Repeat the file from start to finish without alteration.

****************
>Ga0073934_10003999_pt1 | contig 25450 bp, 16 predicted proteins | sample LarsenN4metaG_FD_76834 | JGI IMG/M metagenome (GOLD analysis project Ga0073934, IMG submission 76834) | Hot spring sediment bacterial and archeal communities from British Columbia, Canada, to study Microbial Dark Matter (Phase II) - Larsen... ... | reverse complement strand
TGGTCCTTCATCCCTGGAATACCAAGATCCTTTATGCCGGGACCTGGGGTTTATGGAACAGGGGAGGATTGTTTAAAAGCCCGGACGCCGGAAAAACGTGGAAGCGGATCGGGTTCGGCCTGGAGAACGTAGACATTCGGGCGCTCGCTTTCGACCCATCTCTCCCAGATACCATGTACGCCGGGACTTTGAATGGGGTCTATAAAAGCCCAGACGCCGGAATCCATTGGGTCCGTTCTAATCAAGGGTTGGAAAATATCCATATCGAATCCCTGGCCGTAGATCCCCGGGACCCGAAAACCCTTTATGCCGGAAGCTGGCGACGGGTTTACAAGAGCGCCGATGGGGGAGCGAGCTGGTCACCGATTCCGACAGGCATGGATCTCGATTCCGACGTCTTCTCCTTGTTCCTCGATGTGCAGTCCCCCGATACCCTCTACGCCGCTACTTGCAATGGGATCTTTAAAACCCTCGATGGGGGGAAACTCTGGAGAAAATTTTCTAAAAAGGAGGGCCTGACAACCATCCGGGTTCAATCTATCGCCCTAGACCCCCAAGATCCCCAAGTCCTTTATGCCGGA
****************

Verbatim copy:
>Ga0073934_10003999_pt1 | contig 25450 bp, 16 predicted proteins | sample LarsenN4metaG_FD_76834 | JGI IMG/M metagenome (GOLD analysis project Ga0073934, IMG submission 76834) | Hot spring sediment bacterial and archeal communities from British Columbia, Canada, to study Microbial Dark Matter (Phase II) - Larsen... ... | reverse complement strand
TGGTCCTTCATCCCTGGAATACCAAGATCCTTTATGCCGGGACCTGGGGTTTATGGAACAGGGGAGGATTGTTTAAAAGCCCGGACGCCGGAAAAACGTGGAAGCGGATCGGGTTCGGCCTGGAGAACGTAGACATTCGGGCGCTCGCTTTCGACCCATCTCTCCCAGATACCATGTACGCCGGGACTTTGAATGGGGTCTATAAAAGCCCAGACGCCGGAATCCATTGGGTCCGTTCTAATCAAGGGTTGGAAAATATCCATATCGAATCCCTGGCCGTAGATCCCCGGGACCCGAAAACCCTTTATGCCGGAAGCTGGCGACGGGTTTACAAGAGCGCCGATGGGGGAGCGAGCTGGTCACCGATTCCGACAGGCATGGATCTCGATTCCGACGTCTTCTCCTTGTTCCTCGATGTGCAGTCCCCCGATACCCTCTACGCCGCTACTTGCAATGGGATCTTTAAAACCCTCGATGGGGGGAAACTCTGGAGAAAATTTTCTAAAAAGGAGGGCCTGACAACCATCCGGGTTCAATCTATCGCCCTAGACCCCCAAGATCCCCAAGTCCTTTATGCCGGA